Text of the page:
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Sunday, January 3, 2016

Christmas at the Mormon Temple

The Temple of the Church of Jesus Christ of Latter-day Saints, Kensington, Maryland/Photo from the LDS website

When you drive on the outer loop on the western side of the Beltway at night, do you crane your neck to look up and see the beautifully lighted spires of the Mormon Temple?  It is straight up, and I have often wondered how many car crashes have happened at that curve when drivers lean forward to catch a glimpse of the sacred monument on the hill. As you approach, the spires seem to almost lean over the roadway before they are obscured by trees.
The Washington, D.C. Temple of the Church of Jesus Christ of Latter-day Saints/Photo by Patricia Leslie

Once I saw the Temple's Festival of Lights listed in the paper, I jumped at the chance to go and visit, but, not unexpectedly, upon arrival, my entrance to the Temple was denied. 

Without adequate training and education, I was told by two "sisters" at the adjacent Visitors' Center, I was not "worthy" to enter the sacred space of the Temple of Church of Jesus Christ of Latter-day Saints.

But, I was not the only one.  Some Mormons themselves do not pass the "worthy" test!

The sisters, both in their 20s, guided me through the Visitors' Center, explaining in a gentle manner that "worthiness" (sounds like Colbert's "truthiness") requires training, commitment, and devotion.  

Not something which can be taken lightly or done overnight.

As a matter of fact, the married Mormon aunt and brother-in-law of one of the sisters were not "worthy" themselves, having committed some "unworthy acts" (not defined) and were undergoing training and education at the very moment to learn and practice "worthiness." Once they passed the test and gained approval by the Temple's bishop, then, in one of the Temple's "sealing rooms," they would participate in an eternal marriage or "celestial sealing."

"'Till death do us part" is not long enough for Mormons.

In the Visitors' Center, a large cutaway model of the interior of the Temple (160,000 square feet) stood nearby. The sisters explained to me the purposes of many of the rooms.
At the Visitors' Center at the Mormon Temple, the large cutaway model of the Temple shows what the Temple looks like inside on multiple levels. The spires of the real thing are seen through what appears to be fog in the distance but is actually a window at the Visitors' Center/Photo by Patricia Leslie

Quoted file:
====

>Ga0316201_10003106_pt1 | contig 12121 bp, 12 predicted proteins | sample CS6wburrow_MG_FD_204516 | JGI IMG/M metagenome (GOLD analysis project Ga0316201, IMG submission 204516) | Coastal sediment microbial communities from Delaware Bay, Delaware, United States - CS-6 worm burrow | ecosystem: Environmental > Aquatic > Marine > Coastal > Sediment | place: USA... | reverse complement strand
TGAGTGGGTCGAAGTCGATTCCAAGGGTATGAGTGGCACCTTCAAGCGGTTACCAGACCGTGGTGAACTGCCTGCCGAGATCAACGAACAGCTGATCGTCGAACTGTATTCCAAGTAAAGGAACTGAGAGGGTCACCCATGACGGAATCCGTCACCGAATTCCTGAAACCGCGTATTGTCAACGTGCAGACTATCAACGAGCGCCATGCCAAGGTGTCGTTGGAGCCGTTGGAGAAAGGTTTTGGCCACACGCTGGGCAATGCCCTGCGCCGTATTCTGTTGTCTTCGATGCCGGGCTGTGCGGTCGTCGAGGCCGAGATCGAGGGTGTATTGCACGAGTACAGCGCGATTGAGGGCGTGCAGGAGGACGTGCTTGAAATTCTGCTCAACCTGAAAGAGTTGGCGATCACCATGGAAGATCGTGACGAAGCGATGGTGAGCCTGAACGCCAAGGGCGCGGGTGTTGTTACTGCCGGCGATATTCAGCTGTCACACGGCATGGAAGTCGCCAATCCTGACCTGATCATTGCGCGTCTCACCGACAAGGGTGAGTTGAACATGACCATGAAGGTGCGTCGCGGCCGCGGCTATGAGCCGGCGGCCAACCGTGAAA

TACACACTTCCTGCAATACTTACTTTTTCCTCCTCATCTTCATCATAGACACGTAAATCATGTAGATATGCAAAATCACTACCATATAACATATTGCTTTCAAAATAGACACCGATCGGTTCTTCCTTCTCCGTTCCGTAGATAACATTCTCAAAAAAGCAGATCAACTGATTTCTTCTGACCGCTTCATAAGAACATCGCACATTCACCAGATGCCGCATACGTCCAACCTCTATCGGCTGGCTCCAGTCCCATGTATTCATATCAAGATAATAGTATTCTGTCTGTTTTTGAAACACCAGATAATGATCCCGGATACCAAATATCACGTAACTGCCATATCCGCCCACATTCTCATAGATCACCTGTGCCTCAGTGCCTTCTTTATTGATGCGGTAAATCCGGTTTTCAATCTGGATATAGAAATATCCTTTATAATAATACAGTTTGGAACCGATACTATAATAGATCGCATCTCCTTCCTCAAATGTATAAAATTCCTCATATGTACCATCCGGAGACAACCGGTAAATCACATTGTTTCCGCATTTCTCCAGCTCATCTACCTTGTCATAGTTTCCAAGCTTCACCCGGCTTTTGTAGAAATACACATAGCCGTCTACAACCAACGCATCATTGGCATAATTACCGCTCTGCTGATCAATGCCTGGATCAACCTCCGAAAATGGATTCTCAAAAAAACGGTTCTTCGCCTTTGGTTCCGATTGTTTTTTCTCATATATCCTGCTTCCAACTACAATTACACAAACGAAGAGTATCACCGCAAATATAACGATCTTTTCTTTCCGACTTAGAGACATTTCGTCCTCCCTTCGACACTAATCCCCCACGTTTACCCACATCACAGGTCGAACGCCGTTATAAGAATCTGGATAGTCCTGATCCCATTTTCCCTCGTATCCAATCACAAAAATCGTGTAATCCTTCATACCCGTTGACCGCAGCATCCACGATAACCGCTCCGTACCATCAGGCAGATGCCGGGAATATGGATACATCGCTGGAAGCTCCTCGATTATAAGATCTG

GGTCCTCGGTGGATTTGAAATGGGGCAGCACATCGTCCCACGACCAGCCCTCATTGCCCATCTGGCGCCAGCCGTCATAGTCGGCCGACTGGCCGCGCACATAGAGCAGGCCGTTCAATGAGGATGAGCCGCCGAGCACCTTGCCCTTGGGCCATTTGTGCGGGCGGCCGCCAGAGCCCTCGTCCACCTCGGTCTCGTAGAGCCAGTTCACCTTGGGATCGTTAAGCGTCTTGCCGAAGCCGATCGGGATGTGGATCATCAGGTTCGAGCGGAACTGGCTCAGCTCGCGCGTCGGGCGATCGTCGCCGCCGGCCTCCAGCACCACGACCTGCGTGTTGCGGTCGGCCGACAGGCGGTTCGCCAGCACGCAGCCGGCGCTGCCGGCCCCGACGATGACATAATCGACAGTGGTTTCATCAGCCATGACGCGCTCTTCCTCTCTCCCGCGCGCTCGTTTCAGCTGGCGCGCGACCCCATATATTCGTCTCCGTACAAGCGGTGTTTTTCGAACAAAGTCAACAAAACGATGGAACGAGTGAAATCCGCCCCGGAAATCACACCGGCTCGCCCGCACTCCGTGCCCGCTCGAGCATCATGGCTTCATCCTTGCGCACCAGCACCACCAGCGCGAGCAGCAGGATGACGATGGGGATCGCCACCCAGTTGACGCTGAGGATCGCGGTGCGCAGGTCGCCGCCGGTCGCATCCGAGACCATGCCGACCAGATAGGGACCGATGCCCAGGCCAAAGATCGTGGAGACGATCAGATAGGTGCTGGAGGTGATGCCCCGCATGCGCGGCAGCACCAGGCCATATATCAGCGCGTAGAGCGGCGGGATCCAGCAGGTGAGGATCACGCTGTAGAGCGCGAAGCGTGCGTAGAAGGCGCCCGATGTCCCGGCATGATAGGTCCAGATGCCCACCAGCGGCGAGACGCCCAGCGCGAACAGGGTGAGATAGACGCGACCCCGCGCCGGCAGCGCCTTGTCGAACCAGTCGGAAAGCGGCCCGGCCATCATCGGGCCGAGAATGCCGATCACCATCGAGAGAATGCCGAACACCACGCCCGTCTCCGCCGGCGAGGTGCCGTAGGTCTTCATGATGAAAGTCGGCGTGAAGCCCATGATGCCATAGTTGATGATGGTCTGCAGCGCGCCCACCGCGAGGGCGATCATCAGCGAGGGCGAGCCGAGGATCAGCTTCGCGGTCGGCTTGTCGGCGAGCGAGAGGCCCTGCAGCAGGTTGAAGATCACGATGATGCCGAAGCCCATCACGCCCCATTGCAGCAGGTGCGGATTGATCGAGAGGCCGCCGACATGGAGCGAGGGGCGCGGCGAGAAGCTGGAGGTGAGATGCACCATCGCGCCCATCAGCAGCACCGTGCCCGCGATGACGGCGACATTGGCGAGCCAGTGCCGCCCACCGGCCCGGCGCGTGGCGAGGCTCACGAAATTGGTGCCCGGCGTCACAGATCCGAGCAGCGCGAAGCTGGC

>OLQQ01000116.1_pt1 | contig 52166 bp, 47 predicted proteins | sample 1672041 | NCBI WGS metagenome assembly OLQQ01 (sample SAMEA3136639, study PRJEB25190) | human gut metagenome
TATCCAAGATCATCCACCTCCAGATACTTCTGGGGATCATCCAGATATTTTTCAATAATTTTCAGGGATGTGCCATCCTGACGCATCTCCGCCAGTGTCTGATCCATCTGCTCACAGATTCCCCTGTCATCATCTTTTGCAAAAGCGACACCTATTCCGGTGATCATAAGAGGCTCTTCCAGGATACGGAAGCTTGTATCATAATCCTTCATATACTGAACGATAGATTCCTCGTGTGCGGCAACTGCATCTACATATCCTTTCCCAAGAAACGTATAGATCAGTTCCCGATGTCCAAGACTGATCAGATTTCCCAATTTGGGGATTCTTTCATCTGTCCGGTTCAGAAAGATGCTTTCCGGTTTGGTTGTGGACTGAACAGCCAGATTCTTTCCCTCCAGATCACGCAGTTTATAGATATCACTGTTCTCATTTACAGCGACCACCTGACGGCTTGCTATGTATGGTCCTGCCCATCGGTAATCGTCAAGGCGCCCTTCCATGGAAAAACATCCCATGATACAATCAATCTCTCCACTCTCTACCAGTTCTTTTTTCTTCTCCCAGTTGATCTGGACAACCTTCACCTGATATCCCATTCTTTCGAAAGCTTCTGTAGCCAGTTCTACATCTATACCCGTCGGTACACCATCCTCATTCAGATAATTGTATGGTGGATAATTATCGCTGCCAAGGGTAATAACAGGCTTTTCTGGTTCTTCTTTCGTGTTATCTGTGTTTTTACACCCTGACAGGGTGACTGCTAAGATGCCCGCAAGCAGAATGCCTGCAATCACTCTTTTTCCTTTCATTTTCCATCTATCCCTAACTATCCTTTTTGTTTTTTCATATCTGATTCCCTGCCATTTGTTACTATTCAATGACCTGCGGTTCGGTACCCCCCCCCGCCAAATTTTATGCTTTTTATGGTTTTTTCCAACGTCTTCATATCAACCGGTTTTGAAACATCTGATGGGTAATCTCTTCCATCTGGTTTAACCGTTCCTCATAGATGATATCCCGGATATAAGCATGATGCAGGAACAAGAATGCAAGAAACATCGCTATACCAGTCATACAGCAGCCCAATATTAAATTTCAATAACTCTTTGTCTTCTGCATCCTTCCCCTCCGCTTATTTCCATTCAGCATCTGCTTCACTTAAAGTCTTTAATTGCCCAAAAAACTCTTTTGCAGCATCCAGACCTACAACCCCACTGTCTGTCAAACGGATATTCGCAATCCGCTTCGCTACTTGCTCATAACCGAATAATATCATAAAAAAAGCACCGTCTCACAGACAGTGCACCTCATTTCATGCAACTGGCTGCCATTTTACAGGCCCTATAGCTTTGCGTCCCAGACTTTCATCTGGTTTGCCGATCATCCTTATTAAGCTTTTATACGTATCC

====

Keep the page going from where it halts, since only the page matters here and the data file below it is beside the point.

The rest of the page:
Reflection on the heavy plastic or glass of the Temple model diminishes clarity for the photo/
Photo by Patricia Leslie
A close-up of one of the sections of the Temple model/
Photo by Patricia Leslie
At the Visitors' Center is a tall statue of Jesus.  Note its size compared to the adults standing nearby.  The base is marble and the statue components are ? Photo by Patricia Leslie
Jesus at the Visitors' Center flanked by poinsettias and decorated Christmas trees/Photo by Patricia Leslie
Sister Tillitson asked if she could read to me a short verse from the Book of Mormon which I was happy to hear.  She read Chapter 10, verses 4 and 5.  
 And when ye shall receive these things, I would exhort you that ye would ask God, the Eternal Father, in the name of Christ, if these things are not true; and if ye shall ask with a sincere heart, with real intent, having faith in Christ, he will manifest the truth of it unto you, by the power of the Holy Ghost.
 And by the power of the Holy Ghost ye may know the truth of all things.
The sisters carried their own well-worn copies of the Old Testament and the Book of Mormon.  To fulfill Mormon requirements they said they volunteer their time and talents for 18 months and serve as guides at the Visitors' Center, among other duties.  Males must spend two years in service for the church/Photo by Patricia Leslie
The Washington Temple of the Church of Jesus Christ of Latter-day Saints.  On top of the spire at far left, clearly visible from the Beltway, is a gold statue of Moroni (pronounced "Mo-roan-eye"), the Mormon prophet/Photo by Patricia Leslie
Moroni, atop the Temple's tallest spire (288 feet), the closest spire to the Beltway/Photo by Patricia Leslie
Many tall decorated Christmas trees including this "doll tree" filled the Mormon Visitors' Center/Photo by Patricia Leslie
 A close-up of the "doll tree" at the Mormon Visitors' Center/Photo by Patricia Leslie
One Christmas tree was filled with scenes from a children's book, Bethlehem, based on art by Mikolas Ales (1852-1913), a Czech artist/Photo by Patricia Leslie
Crèches from around the world filled a separate room at the Washington Temple's Visitors' Center.  This one was from Honduras and made with banana leaves/
Photo by Patricia Leslie
In the "Crèche Room" at the Visitors' Center was a figure from Russia/Photo by Patricia Leslie
A crèche from Bolivia/Photo by Patricia Leslie
A crèche from Bulgaria/Photo by Patricia Leslie
A crèche from Tanzania/Photo by Patricia Leslie
A crèche from Ecuador/Photo by Patricia Leslie
A crèche from Thailand/Photo by Patricia Leslie
The Washington D.C. Temple of the Church of Jesus Christ of Latter-day Saints/Photo by Patricia Leslie
Aerial view of the Washington D.C. Mormon Temple from Carol M. Highsmith Archive, U.S. Library of Congress, Prints and Photographs Division/Wikipedia
Wikipedia says the Temple cost $15 million and was completed in 1974 when 750,000 persons visited the building.  It was the first Mormon temple built east of the Mississippi River since the original temple was constructed in 1846 in Nauvoo, Illinois.

What:  The Washington D.C. Mormon Temple Visitors' Center

Where:  9900 Stoneybrook Drive, Kensington, Maryland 20895

When:  Open every day from 10 a.m. to 10 p.m.

How much:  It's free

Parking:  Plenty of spaces on-site and free

For more information:  301-587-0144

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